Understanding the molecular control of transcriptional responses of cells to environmental signals is essential to understand how environment, aging and lifestyle impact physiology. My lab has discovered that the position of genes is actively controlled by cells and that this impacts transcription in several ways. Although we study this phenomenon in the simple budding yeast, it is conserved to more complex animals, including humans. We recently showed that a majority of transcription factors control the interaction of genes with the Nuclear Pore Complex (NPC), impacting the spatial arrangement of genes and the interaction of chromosomes. Furthermore, we have shown that this interaction with the NPC can either promote stronger transcription and alter chromatin structure to poise genes for future expression. Thus, transcription factor-mediated targeting to the NPC likely has broad effects on both the spatial organization of the genome and gene expression. The goals of this work are to determine the molecular mechanisms by which transcription factors and NPCs spatially arrange the yeast genome and to understand how these interactions impact gene expression and chromatin structure.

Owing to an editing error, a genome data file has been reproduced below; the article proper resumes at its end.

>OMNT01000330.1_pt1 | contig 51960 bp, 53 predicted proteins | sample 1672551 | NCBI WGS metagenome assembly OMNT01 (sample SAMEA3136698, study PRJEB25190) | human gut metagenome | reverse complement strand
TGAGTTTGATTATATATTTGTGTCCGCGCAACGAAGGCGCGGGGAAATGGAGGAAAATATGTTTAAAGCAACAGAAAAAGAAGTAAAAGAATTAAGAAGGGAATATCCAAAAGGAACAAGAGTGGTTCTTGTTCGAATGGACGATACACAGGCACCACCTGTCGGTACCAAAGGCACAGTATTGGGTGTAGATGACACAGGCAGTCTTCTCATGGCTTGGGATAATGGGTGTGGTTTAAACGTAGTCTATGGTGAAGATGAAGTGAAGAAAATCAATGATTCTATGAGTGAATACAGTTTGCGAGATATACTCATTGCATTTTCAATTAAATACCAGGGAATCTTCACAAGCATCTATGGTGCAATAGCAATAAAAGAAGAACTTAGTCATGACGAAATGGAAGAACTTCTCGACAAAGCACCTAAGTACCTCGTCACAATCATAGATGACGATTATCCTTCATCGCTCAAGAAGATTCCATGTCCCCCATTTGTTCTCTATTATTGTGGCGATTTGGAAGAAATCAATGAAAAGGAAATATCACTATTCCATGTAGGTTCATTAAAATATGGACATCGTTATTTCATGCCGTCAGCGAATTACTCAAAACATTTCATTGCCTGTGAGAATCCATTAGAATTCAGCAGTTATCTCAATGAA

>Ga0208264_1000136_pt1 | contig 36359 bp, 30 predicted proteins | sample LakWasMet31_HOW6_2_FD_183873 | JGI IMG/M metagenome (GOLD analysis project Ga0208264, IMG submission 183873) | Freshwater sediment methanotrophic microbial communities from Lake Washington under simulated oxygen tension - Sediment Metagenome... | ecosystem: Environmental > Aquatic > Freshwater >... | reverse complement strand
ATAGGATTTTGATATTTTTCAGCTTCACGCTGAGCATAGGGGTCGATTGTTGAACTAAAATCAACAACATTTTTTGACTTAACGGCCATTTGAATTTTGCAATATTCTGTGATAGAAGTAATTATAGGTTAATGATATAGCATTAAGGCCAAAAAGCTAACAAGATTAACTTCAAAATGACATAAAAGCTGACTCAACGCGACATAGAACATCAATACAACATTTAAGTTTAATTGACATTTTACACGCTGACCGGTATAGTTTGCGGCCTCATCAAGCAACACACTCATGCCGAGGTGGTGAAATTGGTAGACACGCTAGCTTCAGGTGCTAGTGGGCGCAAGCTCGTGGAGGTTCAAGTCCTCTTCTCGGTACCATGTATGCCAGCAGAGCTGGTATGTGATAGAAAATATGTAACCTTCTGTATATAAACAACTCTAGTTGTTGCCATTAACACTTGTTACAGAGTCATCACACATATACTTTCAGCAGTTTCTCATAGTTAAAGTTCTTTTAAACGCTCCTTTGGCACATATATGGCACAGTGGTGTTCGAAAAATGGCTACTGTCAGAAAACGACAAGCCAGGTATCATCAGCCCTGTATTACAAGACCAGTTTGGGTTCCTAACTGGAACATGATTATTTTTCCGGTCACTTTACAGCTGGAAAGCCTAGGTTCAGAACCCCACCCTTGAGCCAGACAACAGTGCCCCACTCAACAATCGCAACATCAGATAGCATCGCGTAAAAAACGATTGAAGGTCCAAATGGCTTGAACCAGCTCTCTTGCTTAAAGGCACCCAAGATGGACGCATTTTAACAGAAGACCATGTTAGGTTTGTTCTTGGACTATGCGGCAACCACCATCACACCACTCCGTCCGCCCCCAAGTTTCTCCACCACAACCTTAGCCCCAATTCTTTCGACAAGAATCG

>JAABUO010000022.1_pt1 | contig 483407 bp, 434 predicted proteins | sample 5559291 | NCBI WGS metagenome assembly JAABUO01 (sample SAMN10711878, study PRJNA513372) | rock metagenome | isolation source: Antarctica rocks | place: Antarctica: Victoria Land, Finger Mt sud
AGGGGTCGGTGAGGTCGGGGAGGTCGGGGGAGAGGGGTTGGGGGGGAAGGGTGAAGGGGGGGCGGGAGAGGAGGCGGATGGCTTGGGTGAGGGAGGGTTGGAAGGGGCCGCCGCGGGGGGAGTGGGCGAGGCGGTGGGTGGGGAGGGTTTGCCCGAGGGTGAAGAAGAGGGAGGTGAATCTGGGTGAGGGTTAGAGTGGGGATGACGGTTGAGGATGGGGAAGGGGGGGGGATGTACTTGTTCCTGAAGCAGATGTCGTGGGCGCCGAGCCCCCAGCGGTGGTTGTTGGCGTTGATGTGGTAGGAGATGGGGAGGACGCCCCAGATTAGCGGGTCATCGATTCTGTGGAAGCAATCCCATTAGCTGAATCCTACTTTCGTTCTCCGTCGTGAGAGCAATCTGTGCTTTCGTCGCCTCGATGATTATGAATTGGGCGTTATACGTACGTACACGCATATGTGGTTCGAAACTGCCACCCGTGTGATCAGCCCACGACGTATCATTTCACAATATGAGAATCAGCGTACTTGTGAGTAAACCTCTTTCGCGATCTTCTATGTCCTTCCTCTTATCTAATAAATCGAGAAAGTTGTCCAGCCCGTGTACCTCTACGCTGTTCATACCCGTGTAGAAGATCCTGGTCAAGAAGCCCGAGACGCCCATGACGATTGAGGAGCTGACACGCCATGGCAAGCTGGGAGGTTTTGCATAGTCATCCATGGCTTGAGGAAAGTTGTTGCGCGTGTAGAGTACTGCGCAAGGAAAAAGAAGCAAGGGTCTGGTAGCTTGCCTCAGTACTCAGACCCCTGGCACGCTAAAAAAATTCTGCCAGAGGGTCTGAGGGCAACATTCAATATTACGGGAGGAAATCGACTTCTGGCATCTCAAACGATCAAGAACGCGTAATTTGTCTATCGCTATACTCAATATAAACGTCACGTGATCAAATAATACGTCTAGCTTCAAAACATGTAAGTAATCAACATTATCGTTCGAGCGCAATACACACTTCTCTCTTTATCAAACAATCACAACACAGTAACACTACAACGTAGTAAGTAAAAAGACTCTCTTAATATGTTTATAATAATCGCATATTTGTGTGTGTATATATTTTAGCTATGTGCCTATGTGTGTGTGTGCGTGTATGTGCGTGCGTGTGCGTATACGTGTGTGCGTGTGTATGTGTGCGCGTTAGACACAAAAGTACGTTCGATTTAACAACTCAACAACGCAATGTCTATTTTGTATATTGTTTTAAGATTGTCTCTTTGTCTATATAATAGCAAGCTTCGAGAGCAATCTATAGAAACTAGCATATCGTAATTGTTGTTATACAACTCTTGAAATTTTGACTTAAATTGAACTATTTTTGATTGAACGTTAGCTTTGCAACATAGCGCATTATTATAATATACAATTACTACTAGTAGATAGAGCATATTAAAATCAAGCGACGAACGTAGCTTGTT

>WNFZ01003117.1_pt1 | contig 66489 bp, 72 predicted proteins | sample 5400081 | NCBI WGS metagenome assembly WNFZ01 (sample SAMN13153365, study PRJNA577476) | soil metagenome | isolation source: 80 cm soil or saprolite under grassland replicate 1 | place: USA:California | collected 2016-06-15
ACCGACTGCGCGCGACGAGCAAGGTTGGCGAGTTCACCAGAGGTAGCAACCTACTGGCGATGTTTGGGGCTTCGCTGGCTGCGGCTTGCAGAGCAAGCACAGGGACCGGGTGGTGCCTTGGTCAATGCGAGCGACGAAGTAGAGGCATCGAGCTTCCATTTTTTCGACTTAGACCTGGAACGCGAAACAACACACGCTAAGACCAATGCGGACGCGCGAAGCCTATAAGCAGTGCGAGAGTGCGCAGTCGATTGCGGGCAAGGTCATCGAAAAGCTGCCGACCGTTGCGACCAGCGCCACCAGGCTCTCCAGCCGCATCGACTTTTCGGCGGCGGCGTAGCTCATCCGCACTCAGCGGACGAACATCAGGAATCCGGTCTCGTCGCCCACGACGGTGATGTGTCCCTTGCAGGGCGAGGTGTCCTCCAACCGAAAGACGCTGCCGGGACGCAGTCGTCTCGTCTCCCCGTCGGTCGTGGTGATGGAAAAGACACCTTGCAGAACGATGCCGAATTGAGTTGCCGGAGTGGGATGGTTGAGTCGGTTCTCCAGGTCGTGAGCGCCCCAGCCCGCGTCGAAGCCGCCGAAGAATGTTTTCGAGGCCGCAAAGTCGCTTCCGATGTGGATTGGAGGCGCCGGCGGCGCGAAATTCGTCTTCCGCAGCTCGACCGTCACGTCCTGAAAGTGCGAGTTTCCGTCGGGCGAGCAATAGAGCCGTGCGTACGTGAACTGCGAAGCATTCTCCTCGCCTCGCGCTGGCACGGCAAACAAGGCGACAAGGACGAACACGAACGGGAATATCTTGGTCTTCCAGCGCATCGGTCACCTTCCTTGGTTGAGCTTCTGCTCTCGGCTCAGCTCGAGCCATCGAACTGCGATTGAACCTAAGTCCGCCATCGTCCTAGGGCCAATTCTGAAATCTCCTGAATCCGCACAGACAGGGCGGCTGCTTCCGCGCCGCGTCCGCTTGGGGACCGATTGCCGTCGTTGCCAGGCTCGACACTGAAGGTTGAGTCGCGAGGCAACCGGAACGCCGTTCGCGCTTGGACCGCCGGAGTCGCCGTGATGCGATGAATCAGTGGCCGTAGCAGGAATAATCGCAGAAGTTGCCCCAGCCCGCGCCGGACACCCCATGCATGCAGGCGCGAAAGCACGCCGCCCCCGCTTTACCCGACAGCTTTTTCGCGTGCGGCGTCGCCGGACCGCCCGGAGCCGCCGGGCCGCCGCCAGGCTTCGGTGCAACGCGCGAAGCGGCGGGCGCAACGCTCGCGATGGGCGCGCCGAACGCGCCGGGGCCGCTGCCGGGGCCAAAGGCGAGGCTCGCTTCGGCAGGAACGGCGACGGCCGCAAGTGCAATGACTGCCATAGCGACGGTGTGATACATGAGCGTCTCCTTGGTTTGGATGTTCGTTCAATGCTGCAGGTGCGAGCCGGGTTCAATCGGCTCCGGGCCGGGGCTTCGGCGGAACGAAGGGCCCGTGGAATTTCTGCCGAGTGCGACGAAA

The genome is spatially organized within the nucleus and the position of genes can impact gene expression. The proposed work will 1) define the molecular mechanisms that control the spatial organization of the genome in a simple model system and 2) determine how gene interactions with the nuclear pore complex impact gene expression.